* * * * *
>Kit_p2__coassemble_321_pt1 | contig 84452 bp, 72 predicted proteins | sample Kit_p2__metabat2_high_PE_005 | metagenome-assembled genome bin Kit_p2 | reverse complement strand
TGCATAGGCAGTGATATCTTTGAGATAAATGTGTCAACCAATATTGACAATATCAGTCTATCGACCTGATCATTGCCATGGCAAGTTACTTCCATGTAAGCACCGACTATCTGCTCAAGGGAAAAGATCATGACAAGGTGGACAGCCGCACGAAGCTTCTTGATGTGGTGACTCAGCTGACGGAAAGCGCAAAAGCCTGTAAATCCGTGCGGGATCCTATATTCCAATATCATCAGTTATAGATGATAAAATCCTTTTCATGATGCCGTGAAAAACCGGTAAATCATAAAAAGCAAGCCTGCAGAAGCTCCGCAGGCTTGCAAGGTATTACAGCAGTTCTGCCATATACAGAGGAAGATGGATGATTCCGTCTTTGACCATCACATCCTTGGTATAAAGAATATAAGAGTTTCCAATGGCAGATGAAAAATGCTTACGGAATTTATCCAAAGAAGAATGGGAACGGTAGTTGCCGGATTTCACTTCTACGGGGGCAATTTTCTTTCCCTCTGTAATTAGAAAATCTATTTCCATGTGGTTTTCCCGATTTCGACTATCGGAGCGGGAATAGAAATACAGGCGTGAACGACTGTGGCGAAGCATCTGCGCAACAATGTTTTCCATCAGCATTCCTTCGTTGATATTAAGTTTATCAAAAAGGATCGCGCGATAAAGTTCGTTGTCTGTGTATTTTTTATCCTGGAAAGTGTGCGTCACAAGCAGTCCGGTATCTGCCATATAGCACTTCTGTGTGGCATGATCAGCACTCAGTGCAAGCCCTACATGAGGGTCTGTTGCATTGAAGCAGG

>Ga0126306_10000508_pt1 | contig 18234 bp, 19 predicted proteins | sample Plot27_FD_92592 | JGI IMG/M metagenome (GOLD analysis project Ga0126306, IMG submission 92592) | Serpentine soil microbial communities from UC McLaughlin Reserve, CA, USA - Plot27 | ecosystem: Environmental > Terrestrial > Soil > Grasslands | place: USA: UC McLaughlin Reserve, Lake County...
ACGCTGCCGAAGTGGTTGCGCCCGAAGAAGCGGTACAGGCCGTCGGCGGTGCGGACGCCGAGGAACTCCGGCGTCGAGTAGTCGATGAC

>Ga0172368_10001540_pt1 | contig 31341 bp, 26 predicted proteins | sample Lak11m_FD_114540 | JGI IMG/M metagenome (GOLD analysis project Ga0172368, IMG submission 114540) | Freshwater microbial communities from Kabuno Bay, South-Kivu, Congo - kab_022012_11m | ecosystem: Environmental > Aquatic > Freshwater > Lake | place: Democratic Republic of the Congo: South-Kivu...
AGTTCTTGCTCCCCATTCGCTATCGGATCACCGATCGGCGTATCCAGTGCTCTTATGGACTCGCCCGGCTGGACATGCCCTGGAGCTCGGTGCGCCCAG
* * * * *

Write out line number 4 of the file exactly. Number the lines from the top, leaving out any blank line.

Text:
ACGCTGCCGAAGTGGTTGCGCCCGAAGAAGCGGTACAGGCCGTCGGCGGTGCGGACGCCGAGGAACTCCGGCGTCGAGTAGTCGATGAC